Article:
Background: Prenatal traffic-related air pollution exposure is linked to adverse birth outcomes. However, modifying effects of maternal body mass index (BMI) and infant sex remain virtually unexplored. Objectives: We examined whether associations between prenatal air pollution and birth weight differed by sex and maternal BMI in 670 urban ethnically mixed mother-child pairs. Methods: Black carbon (BC) levels were estimated using a validated spatio-temporal land-use regression (LUR) model; fine particulate matter (PM2.5) was estimated using a hybrid LUR model incorporating satellite-derived Aerosol Optical Depth measures. Using stratified multivariable-adjusted regression analyses, we examined whether associations between prenatal air pollution and calculated birth weight for gestational age (BWGA) z-scores varied by sex and maternal pre-pregnancy BMI. Results: Median birth weight was 3.3±0.6kg; 33% of mothers were obese (BMI ≥30kg/m3). In stratified analyses, the association between higher PM2.5 and lower birth weight was significant in males of obese mothers (-0.42 unit of BWGA z-score change per IQR increase in PM2.5, 95%CI: -0.79 to -0.06) ( PM2.5×sex×obesity Pinteraction=0.02). Results were similar for BC models (Pinteraction=0.002). Conclusions: Associations of prenatal exposure to traffic-related air pollution and reduced birth weight were most evident in males born to obese mothers.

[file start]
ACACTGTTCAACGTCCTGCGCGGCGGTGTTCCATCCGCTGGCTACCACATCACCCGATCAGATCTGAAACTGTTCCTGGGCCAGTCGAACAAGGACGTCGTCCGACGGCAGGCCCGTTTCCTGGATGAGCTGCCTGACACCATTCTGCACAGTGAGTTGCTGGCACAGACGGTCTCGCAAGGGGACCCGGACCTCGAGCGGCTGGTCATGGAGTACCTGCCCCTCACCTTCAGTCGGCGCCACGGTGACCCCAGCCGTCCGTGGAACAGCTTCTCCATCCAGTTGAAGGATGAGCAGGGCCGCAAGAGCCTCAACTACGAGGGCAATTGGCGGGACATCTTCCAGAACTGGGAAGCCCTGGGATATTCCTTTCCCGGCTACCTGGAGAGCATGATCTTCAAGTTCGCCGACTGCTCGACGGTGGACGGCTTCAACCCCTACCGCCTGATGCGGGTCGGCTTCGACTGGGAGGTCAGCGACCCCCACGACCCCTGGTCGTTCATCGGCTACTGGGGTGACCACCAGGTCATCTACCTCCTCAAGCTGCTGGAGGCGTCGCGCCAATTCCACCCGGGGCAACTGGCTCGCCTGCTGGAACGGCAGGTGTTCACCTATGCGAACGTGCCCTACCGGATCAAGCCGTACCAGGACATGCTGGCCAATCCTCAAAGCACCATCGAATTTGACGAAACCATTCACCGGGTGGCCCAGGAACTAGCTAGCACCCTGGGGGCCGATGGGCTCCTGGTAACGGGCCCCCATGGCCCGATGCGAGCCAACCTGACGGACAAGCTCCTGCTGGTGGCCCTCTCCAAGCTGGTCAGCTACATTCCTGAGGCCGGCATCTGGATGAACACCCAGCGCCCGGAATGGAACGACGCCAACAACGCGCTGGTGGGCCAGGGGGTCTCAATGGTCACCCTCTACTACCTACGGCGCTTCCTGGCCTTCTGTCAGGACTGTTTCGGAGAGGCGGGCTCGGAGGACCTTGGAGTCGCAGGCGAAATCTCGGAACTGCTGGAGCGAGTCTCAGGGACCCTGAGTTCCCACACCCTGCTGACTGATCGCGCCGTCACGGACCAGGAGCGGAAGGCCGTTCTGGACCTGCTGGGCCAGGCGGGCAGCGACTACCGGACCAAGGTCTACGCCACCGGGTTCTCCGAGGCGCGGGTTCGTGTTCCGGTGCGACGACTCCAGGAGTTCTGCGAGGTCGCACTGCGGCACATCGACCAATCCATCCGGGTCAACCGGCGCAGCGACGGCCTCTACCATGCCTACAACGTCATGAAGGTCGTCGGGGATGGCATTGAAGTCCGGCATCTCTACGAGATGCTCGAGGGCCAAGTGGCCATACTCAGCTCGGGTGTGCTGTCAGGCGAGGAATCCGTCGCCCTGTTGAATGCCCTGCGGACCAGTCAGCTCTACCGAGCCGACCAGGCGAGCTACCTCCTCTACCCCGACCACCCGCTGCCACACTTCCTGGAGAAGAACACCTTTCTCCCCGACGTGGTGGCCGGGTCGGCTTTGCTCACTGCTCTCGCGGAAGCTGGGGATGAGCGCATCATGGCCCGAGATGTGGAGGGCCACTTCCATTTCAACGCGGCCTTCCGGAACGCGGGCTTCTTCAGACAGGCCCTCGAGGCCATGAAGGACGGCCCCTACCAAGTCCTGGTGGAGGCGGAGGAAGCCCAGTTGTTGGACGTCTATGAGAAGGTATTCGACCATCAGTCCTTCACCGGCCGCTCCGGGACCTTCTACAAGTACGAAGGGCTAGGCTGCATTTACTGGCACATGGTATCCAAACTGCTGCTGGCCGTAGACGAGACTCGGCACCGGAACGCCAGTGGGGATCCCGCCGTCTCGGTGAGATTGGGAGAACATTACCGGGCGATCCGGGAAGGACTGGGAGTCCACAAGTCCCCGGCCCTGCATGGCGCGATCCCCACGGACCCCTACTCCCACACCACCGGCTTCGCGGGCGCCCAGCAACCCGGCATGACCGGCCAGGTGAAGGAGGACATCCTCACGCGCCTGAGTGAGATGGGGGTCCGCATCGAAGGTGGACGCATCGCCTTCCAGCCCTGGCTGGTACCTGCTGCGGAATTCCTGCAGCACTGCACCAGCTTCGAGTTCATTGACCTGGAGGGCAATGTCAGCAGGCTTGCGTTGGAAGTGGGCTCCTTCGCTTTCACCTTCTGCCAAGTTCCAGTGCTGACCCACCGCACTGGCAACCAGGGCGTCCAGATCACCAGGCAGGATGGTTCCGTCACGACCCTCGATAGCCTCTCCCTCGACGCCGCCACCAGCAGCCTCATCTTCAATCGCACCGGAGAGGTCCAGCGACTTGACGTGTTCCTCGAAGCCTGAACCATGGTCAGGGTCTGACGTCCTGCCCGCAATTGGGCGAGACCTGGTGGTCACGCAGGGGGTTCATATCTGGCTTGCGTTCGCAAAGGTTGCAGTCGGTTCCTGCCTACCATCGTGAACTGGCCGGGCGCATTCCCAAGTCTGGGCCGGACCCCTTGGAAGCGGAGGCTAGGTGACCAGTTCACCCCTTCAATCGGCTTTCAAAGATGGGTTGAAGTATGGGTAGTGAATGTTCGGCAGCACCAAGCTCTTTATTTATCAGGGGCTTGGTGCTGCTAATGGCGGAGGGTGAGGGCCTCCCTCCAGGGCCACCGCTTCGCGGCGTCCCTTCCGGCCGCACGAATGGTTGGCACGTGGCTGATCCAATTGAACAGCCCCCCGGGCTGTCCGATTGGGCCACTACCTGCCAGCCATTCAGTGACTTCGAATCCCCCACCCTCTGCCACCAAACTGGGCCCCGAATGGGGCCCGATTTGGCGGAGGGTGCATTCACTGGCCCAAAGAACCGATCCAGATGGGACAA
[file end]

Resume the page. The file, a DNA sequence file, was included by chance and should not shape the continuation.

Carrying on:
- Birth weight
- Body mass index
- Prenatal exposure
- Traffic-related air pollution